When the first boxes of P&G’s Tide detergent went on sale in 1946, it was the first synthetic detergent that could deep-clean clothing—removing mud, grass, and mustard stains “without making colors dull or dingy.”
Before Tide was introduced, all soaps were “natural” and made by heating animal or vegetable fats with water and an alkali base. The benefits of a synthetic detergent that makes “white clothes look whiter” were so apparent that Tide outstripped all brands in the market and became the number one detergent in 1949. In the wake of Tide’s entry to the market, P&G would “no longer be a soap company” but “would become an industrial corporation with its future based on technology,” with the number of technical staff tripling that of the pre-Tide year of 1945.
But inside P&G, a convulsive worry over research on synthetic detergent had historically been pervasive. Managers feared that the new products might cannibalize their much-cherished Ivory soap.
Yet, Chairman William Cooper Procter, the last family manager of P&G, was a staunch supporter of the work on synthetic detergents. In a memorable remark addressed to his staff, he said, “This [synthetic detergent] may ruin the soap business. But if anybody is going to ruin the soap business, it had better be Procter & Gamble.”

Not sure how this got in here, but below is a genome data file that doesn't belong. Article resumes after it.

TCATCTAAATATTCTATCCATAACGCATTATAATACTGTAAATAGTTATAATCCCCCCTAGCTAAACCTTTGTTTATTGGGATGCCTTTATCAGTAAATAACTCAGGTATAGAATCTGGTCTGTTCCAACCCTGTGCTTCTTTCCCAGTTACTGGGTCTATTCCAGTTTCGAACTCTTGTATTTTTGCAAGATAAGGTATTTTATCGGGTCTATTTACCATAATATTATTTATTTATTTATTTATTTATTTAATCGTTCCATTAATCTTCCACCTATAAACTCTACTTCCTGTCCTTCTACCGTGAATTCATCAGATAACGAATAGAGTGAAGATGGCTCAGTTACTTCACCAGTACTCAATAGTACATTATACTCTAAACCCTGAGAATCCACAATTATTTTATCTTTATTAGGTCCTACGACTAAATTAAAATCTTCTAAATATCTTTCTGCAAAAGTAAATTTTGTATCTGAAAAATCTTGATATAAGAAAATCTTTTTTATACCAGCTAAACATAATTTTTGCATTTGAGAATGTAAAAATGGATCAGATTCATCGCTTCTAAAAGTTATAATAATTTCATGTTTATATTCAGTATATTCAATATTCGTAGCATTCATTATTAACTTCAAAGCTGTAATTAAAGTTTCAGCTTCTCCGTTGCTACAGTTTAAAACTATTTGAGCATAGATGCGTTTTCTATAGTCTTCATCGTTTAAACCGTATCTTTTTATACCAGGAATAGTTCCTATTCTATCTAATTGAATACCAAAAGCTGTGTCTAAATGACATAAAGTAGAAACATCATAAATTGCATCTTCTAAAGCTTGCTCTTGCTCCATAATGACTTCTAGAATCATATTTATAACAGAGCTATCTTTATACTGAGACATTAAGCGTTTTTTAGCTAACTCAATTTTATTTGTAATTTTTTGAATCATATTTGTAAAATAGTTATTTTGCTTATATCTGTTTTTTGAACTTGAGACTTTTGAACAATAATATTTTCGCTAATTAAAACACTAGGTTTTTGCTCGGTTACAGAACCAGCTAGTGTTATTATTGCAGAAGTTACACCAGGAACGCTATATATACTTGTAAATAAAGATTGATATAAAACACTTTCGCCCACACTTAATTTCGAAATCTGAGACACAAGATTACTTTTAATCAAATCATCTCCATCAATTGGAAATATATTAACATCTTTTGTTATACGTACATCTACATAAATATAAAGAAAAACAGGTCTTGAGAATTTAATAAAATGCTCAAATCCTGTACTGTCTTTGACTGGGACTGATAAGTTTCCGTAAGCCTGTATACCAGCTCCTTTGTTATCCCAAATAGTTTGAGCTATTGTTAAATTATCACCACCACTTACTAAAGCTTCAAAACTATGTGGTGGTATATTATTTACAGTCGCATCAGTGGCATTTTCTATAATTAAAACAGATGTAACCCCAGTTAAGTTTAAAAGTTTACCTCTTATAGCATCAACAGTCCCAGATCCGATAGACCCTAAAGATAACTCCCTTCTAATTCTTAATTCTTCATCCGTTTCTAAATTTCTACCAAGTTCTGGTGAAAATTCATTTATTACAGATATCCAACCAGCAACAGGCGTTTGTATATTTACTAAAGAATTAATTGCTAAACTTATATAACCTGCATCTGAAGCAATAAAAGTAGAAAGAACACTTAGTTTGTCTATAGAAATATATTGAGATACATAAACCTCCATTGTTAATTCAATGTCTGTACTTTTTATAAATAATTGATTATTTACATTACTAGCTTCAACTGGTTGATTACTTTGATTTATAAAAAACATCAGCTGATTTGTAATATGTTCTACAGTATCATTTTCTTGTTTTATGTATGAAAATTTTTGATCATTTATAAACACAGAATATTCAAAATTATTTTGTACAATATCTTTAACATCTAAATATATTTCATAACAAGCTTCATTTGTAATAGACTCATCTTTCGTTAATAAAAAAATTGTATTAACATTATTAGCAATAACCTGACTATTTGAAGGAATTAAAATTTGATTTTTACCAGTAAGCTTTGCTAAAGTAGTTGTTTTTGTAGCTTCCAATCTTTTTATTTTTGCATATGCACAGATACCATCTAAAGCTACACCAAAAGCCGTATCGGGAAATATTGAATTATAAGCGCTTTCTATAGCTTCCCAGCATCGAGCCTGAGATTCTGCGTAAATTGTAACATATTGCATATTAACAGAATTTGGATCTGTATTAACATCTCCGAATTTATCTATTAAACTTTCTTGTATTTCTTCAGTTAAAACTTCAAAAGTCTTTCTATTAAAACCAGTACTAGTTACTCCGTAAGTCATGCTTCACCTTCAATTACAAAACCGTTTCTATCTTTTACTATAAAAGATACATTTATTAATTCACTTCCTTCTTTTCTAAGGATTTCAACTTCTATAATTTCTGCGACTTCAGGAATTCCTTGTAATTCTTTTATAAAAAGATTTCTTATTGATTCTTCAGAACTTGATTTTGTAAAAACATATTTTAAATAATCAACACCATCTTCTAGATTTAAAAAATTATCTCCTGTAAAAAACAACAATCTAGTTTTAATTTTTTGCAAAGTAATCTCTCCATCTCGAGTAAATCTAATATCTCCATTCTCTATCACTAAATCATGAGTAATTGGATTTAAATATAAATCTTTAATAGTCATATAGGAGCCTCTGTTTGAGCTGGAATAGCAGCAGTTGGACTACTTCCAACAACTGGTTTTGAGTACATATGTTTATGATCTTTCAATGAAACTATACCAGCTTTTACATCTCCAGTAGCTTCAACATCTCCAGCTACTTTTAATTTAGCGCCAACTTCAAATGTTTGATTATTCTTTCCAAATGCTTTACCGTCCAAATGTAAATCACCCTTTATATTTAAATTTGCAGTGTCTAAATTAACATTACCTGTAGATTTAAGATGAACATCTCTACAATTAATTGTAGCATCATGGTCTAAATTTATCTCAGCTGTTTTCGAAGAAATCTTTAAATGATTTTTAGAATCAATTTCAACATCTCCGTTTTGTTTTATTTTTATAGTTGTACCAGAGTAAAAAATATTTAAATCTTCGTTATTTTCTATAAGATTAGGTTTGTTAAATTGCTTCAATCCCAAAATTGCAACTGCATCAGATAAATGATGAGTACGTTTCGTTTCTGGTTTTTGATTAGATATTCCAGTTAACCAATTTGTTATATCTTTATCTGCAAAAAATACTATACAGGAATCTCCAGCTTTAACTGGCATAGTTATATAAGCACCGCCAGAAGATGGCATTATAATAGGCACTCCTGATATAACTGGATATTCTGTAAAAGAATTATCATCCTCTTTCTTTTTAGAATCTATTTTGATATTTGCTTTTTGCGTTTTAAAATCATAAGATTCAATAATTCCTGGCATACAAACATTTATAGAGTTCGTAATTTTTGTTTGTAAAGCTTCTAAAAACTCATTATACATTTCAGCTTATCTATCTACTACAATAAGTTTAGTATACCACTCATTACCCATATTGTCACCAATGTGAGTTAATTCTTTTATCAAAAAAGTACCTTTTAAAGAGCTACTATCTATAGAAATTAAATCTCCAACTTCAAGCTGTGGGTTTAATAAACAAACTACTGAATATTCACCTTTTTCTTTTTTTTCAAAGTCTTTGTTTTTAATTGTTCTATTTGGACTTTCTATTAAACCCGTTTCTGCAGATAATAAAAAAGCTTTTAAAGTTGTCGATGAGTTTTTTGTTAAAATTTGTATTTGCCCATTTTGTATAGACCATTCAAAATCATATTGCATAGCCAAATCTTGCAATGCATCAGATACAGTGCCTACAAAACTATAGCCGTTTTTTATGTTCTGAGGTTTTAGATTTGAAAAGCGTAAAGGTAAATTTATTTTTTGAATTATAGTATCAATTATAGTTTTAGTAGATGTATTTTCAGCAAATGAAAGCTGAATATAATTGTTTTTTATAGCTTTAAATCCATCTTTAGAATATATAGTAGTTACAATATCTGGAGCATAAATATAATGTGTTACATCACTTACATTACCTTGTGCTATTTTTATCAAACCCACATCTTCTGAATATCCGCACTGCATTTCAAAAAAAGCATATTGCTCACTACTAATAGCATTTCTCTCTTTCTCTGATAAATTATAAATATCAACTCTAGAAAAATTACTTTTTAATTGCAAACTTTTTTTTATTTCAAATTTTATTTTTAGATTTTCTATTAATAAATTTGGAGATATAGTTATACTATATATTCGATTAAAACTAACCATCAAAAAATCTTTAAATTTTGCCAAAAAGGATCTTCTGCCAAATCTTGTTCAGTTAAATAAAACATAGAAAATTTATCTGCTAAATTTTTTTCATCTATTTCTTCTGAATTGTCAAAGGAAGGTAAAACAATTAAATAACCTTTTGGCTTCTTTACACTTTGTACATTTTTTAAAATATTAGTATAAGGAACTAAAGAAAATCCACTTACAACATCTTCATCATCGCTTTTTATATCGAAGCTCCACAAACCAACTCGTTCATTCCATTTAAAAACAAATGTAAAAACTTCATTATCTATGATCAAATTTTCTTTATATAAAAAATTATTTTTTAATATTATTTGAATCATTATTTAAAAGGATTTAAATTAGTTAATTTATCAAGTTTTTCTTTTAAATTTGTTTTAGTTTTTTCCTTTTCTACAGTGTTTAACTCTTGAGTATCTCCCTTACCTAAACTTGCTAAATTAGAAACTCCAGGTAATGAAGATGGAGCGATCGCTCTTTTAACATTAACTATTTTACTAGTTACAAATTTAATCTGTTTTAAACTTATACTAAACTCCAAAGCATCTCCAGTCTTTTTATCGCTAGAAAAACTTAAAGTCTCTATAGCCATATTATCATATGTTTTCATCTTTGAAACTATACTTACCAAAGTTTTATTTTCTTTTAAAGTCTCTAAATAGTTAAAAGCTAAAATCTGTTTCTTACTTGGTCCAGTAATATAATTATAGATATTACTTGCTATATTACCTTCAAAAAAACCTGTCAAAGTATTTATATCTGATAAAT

Management doubled down on its investment, and the technical center at Ivorydale effectively became one of the first analytical labs in the field of consumer goods. A family firm whose founders stirred cauldrons by hand had now become an enterprise built on three knowledge foundations: mechanical engineering, consumer psychology, and organic chemistry. And it was that combination—the totality of three knowledge disciplines—that had created the unstoppable Tide.
To an outside observer, one form of managerial behavior that was salient throughout the long history of P&G was apparent: the willingness to embrace self-cannibalization.
Resistance to this counterintuitive strategy is natural. Managers often fear that a company’s new products and services with lower profit margins may directly cut into the sales of existing products.
Money should be invested in products that are clearly most profitable without lowering overall profitability. But to reference a Steve Jobs
almost cliché, “If you don’t cannibalize yourself, someone else will.”
As I argue in the book Leap
, from P&G to Novartis, from Apple to Amazon, forward-looking incumbents recognize the need to cannibalize their own products rather than leave them to copycat
competitors who are more than happy to take on the challenge.